Things To Take With You
Packing your bag for a DJ set is a little like packing your bag for a business trip or holiday. Despite all your planning, you will almost definitely find yourself pausing momentarily at the door and running through a mental checklist (‘wallet, tickets, phone…’) designed to reassure you that even if you’ve forgotten everything else, you have the essentials.
When it comes to leaving the house to head off to a DJ gig, what you take with you will depend very much on the type of DJing you’re doing and what the venue is expecting from you, but it helps to divide your mental checklist up into ‘gear, music, other stuff’.
That’s how we’ll run through what to take with you in this chapter.
Forgetting an essential piece of DJ gear is embarrassing, and worse, it often means you won’t be able to play. I started off my DJ career playing mobile shows where I was expected to provide everything from the lights to the PA system to the table to set it all up on. Years later, I remember turning up at my first club-style gig thinking how amazing it was that everything would be provided for me, only to realise that this didn’t go as far as headphones (for hygiene and personal preference reasons, a DJ always takes his or her headphones along). Ditto your laptop and laptop stand if your DJing involves playing from a computer – nobody provides computer equipment in DJ booths.
As far as the rest goes, though, the best bet is to visit the venue or at least speak to the manager to check. Most permanent venues where DJs play regularly will already have a DJ set-up: usually a couple of DJ CD players and a mixer, possibly a microphone, and definitely a PA system. Whether or not you decide to take any gear of your own (the DJ controller you’re used to playing on, a digital vinyl system, record decks, extra control units) will depend upon how comfortable you are using the venue’s gear, the quality of its gear, how long you’ll be playing for, and what’s expected of you.
Some venue managers dislike DJs bringing controllers with them and expect them to play on the already installed gear (although DVS systems are generally tolerated), others won’t even set up their existing gear unless you ask them to. Some have state-of-the art fully networked pro DJ systems where you plug a single music USB stick in and it all comes to life like a flight deck, others may have a couple of battered old CD players and a mixer that hardly works. The manager may tell you they’ve got record decks, but you turn up to find they’re buried under a pile of coats in the corner, minus cartridges and needles.
Of course, if you are heading out as a mobile DJ then you are still expected to bring absolutely everything, and don’t even expect there to be a power socket near to where you have to set up. From lights to leads to equipment stands to a nice, neat and professional looking facade to tidy your set-up into once it’s all rigged, you’re a one-man band. But even if you’re of the ‘have headphones and USB stick, will travel’ flavour of DJ, it’s always a good idea to take a few spare leads so you can jump in and save the day if something’s not working properly. Various audio cables, a spare USB lead if you’re a laptop DJ, and a spare headphones adaptor won’t take up much space in your bag, and one day you’ll be glad you brought them along.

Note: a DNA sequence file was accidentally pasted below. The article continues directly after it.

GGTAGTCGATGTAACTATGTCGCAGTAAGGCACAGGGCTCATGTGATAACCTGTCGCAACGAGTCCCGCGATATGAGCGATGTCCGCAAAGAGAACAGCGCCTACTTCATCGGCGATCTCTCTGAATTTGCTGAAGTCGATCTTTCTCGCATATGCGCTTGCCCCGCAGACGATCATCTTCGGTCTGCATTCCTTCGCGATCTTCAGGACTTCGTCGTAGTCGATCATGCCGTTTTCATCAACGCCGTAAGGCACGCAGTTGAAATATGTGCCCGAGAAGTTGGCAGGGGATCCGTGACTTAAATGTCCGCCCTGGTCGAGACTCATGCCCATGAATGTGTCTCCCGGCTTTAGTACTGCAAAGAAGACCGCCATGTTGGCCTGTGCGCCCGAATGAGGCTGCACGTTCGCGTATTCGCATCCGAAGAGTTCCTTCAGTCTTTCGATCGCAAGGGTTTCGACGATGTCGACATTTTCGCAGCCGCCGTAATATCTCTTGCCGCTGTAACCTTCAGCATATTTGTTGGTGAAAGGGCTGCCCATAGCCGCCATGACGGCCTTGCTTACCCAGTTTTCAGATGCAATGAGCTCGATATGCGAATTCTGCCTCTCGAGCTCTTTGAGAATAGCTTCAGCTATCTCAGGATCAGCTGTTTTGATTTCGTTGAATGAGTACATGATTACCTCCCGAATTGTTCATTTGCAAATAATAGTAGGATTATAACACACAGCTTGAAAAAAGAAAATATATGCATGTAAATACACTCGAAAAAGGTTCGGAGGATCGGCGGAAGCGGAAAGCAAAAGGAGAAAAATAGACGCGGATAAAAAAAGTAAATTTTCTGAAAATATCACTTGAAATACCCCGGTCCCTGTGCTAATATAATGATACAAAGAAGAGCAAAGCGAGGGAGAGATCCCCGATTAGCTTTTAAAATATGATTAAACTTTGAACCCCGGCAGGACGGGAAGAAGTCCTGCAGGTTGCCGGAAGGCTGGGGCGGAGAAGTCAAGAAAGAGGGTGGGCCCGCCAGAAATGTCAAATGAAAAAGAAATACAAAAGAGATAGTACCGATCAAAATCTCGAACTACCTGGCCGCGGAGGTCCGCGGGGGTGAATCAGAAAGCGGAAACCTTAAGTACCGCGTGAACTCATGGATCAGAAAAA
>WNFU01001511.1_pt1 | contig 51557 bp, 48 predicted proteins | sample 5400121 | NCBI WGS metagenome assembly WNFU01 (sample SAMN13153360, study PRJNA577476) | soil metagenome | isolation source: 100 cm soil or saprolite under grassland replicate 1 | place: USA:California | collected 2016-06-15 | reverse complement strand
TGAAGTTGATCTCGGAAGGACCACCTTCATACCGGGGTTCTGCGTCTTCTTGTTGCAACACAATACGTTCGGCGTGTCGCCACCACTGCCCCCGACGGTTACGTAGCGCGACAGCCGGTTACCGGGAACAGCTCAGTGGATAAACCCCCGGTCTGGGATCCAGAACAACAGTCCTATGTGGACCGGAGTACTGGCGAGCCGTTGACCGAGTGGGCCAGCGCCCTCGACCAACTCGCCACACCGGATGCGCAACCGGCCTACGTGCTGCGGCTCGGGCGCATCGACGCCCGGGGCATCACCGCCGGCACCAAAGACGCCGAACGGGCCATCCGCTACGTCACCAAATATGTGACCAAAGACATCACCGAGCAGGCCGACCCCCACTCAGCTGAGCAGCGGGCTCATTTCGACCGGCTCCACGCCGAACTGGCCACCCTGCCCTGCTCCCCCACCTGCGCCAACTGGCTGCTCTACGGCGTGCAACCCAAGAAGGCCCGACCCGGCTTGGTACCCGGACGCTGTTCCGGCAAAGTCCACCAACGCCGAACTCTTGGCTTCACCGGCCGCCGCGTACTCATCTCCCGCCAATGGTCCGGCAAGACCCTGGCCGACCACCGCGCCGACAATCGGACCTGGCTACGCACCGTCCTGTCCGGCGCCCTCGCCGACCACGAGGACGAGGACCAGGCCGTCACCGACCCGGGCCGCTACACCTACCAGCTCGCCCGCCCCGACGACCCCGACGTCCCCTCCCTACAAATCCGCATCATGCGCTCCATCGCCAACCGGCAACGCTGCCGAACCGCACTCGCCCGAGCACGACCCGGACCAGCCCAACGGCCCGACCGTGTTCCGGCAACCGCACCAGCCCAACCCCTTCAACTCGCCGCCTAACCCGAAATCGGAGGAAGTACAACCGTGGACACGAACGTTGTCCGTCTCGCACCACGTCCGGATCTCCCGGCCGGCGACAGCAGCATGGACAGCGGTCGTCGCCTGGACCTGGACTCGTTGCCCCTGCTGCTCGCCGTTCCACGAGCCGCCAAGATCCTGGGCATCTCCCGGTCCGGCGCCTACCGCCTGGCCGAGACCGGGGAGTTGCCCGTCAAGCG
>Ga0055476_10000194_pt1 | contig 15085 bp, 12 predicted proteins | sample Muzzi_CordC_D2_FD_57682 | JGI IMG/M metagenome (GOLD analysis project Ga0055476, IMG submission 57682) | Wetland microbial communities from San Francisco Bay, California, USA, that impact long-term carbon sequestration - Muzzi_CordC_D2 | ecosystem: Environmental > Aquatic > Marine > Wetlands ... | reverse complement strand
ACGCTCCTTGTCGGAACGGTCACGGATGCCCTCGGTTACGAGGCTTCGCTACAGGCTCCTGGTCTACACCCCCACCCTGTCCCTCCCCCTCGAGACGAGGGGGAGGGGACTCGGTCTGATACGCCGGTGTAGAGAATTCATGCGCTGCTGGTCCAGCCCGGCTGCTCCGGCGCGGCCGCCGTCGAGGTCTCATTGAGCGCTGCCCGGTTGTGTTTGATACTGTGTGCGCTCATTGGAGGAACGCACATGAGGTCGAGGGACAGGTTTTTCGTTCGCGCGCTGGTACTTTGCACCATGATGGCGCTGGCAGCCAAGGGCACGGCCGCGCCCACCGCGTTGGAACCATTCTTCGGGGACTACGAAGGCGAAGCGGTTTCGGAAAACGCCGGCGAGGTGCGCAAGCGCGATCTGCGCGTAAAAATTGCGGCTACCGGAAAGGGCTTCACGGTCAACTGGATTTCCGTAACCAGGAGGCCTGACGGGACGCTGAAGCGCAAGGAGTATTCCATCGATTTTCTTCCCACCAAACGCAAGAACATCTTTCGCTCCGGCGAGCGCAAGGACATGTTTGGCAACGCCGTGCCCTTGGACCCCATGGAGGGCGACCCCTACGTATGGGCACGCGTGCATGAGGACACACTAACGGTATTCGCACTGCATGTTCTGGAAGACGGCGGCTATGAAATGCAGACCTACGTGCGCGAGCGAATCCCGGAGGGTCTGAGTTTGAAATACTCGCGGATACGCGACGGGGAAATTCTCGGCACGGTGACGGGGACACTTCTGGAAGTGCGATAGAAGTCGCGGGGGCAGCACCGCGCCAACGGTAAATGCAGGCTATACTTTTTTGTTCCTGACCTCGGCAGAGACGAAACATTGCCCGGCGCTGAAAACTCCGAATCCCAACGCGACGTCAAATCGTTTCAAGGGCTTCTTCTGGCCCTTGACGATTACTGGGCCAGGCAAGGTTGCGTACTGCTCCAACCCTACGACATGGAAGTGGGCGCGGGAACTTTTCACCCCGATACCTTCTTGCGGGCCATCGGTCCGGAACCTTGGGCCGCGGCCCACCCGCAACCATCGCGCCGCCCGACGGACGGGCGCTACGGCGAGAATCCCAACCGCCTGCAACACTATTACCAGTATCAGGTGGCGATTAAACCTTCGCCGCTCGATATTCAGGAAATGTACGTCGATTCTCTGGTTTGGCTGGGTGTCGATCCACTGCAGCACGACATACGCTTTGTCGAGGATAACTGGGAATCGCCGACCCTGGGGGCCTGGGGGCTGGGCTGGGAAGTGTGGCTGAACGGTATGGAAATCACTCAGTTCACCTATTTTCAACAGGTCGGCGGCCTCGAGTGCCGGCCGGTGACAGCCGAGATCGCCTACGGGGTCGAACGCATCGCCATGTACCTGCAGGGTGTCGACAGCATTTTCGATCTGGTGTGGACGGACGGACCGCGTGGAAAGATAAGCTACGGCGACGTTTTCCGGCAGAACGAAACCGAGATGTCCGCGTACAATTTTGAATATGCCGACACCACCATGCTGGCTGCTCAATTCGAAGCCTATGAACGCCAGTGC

Always protect your gear on the move. Hard flight cases are the ultimate in protection, although softer backpacks, trolleys and shoulder bags provide enough protection in most cases, and are much easier to carry around or smuggle into cabin luggage with you if you’re flying. (If you’re going for specialist DJ ones, consider plain packs rather than those that scream, ‘Highly valuable DJ gear inside’.)
A separate case for your headphones is a good idea (they don’t like being sat on). It’s the knobs and faders that nearly always get damaged first on DJ gear, especially in soft cases, so you can buy hard acrylic covers that fit snugly over the faceplates of most modern gear, and they’re well worth the small extra spend. (They keep the dust off the gear at home when you’re not using it, too.)
The big thing to remember about your music is to bring a back-up music source with you, and have a plan as to how you’ll get that music playing if disaster strikes. Whether it’s nothing more than a few songs on USB or CD to get you past a laptop crash or a whole spare laptop (a common thing among pro DJs), the point is that you must be able to keep the music going come what may, and that means a back-up music source.
Many DJs have music on their smartphones and a simple lead that lets them plug their phone into a spare channel on the club’s mixer, making it simple to hit play on a music or DJ app on their phones, throw up a mixer fader, and keep the party going through a laptop reboot. If you’ll be DJing from a laptop, this is probably the simplest fallback because you already have your phone on you, so it’s just a case of plugging it in before you start.
Most of this is common sense, but if you read the following list and get just one ‘a-ha!’ moment, it’ll be worth the time spent. So: spare shirt and towel (if you’re the type that gets hot and sweaty under the lights); something to eat (hungry DJs are irritable DJs, and a bag of sweets keeps forever); your business cards or other promotional material; a pen and something to write on; sunglasses (if playing a beach set or all the way through to dawn); any medications you take; ID (especially if you’re young-looking and playing in a club); and that trio of wallet, tickets and phone that started this chapter. Scribble it all down on a checklist. Pin it to your door. Run through it on the way out.
Next step: arriving at the venue and setting up. The next chapter will make sure you know exactly what you’re doing when you get there.